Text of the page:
Starved for Science How Biotechnology Is Being Kept Out of Africa

ISBN-10: 0674033477

ISBN-13: 9780674033474

Edition: 2008

List price: $21.00 Buy it from $9.29
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Listen to a short interview with Robert Paarlberg Host: Chris Gondek Producer: Heron & CraneHeading upcountry in Africa to visit small farms is absolutely exhilarating given the dramatic beauty of big skies, red soil, and arid vistas, but eventually the two-lane tarmac narrows to rutted dirt, and the journey must continue on foot. The farmers you eventually meet are mostly women, hardworking but visibly poor. They have no improved seeds, no chemical fertilizers, no irrigation, and with their meager crops they earn less than a dollar a day. Many are malnourished.Nearly two-thirds of Africans are employed in agriculture, yet on a per-capita basis they produce roughly 20 percent less than they did in 1970. Although modern agricultural science was the key to reducing rural poverty in Asia, modern farm science-including biotechnology-has recently been kept out of Africa.In Starved for Science Robert Paarlberg explains why poor African farmers are denied access to productive technologies, particularly genetically engineered seeds with improved resistance to insects and drought. He traces this obstacle to the current opposition to farm science in prosperous countries. Having embraced agricultural science to become well-fed themselves, those in wealthy countries are now instructing Africans-on the most dubious grounds-not to do the same.In a book sure to generate intense debate, Paarlberg details how this cultural turn against agricultural science among affluent societies is now being exported, inappropriately, to Africa. Those who are opposed to the use of agricultural technologies are telling African farmers that, in effect, it would be just as well for them to remain poor.
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Book details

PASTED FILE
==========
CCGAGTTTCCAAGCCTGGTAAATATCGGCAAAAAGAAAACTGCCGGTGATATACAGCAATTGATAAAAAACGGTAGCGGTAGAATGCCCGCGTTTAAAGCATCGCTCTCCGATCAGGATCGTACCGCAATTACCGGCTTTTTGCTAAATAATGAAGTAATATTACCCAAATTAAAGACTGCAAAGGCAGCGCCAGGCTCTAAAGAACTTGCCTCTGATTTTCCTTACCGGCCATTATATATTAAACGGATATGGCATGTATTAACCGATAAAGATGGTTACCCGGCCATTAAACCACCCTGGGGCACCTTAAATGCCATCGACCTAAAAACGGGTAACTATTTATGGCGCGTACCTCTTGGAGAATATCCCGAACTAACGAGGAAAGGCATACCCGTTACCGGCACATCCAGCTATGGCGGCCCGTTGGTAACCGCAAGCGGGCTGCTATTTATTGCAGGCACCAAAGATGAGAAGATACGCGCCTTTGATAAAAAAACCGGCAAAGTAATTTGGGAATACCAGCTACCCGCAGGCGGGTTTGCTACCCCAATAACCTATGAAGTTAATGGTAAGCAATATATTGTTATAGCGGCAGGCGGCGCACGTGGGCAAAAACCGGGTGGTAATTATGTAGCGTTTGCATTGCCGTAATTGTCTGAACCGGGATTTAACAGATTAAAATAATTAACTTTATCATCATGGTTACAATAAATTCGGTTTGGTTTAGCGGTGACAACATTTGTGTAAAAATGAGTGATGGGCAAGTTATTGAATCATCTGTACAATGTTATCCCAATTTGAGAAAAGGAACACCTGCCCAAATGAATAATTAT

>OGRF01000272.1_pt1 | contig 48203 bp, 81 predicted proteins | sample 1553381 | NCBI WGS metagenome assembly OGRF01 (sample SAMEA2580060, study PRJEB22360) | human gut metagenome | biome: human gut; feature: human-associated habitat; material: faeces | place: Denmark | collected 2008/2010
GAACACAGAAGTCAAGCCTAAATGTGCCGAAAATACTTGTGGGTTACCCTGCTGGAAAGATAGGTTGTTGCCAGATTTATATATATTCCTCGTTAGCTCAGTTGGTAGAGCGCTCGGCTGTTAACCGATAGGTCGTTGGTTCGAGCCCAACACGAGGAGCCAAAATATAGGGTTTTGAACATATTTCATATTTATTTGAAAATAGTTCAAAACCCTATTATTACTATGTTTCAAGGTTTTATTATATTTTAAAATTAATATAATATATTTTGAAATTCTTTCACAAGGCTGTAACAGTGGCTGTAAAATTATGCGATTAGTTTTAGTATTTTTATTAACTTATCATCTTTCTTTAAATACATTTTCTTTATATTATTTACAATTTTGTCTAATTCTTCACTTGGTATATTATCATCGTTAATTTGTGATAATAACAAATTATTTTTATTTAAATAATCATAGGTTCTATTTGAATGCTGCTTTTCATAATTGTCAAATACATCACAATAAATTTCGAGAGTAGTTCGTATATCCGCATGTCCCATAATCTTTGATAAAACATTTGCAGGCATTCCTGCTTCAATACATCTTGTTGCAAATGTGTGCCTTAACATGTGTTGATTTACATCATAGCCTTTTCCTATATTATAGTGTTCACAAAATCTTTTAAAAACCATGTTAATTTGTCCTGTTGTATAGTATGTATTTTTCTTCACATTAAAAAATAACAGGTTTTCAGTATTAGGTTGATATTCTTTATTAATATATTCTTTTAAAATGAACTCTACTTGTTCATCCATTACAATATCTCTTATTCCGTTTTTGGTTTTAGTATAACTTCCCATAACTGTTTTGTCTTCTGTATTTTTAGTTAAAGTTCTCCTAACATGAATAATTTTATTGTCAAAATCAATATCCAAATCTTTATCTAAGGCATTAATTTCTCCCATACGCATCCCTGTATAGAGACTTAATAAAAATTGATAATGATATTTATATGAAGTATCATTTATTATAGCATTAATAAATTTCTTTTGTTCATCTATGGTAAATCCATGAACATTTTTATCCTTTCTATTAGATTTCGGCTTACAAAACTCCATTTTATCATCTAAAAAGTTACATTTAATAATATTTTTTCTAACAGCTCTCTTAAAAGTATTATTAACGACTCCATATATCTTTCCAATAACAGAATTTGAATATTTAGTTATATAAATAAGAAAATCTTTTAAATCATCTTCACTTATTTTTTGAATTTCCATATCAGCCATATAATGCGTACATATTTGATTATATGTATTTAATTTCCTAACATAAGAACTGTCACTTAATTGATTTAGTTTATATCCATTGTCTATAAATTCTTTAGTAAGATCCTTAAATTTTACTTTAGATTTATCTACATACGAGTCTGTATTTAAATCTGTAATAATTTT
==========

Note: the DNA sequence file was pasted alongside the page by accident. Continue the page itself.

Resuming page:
List price: $21.00
Copyright year: 2008
Publisher: Harvard University Press
Publication date: 8/5/2009
Binding: Paperback
Pages: 256
Size: 5.75" wide x 8.25" long x 0.75" tall
Weight: 0.682
Language: English

James Earl Carter Jr. was born on October 1, 1924 in Plains, Georgia. He graduated from the Naval Academy in Annapolis, Maryland in 1946, and spent seven years as an officer in the Navy. When his term was over, Carter returned to Plains and began his career in politics at the state level in 1962. In 1970, he was elected Governor of Georgia and six years later announced his candidacy for the Presidency. Carter campaigned against Gerald Ford and eventually won with 297 electoral votes, becoming the 39th President of the United States. As President, Carter established a National Energy Policy, expanded the National Park System and created the Department of Education. He was also instrumental in the Camp David Agreement of 1978, which helped to bring peace between Egypt and Israel. Carter established full diplomatic relations with the People's Republic of China and completed negotiations of the SALT II Nuclear Limitations Treaty with the Soviet Union. Upon completion of his term as President, he founded the Carter Center in Atlanta, a non-profit organization that works to prevent and resolve conflict and to enhance freedom and democracy around the world. Carter also actively supports Habitat for Humanity, a nonprofit organization that helps to build homes for those in need. In 2002, Carter received the Nobel Peace Prize.

Foreword
Preface
Introduction: Why Are Africans Rejecting Biotechnology?
Why Rich Countries Dislike Agricultural GMOs
Downgrading Agricultural Science in Rich Countries
Withdrawing Support for Agricultural Science in Africa
Keeping Genetically Engineered Crops Out of Africa
Drought-Tolerant Crops-Only for the Rich?
Conclusion An Imperialism of Rich Tastes
References
Index
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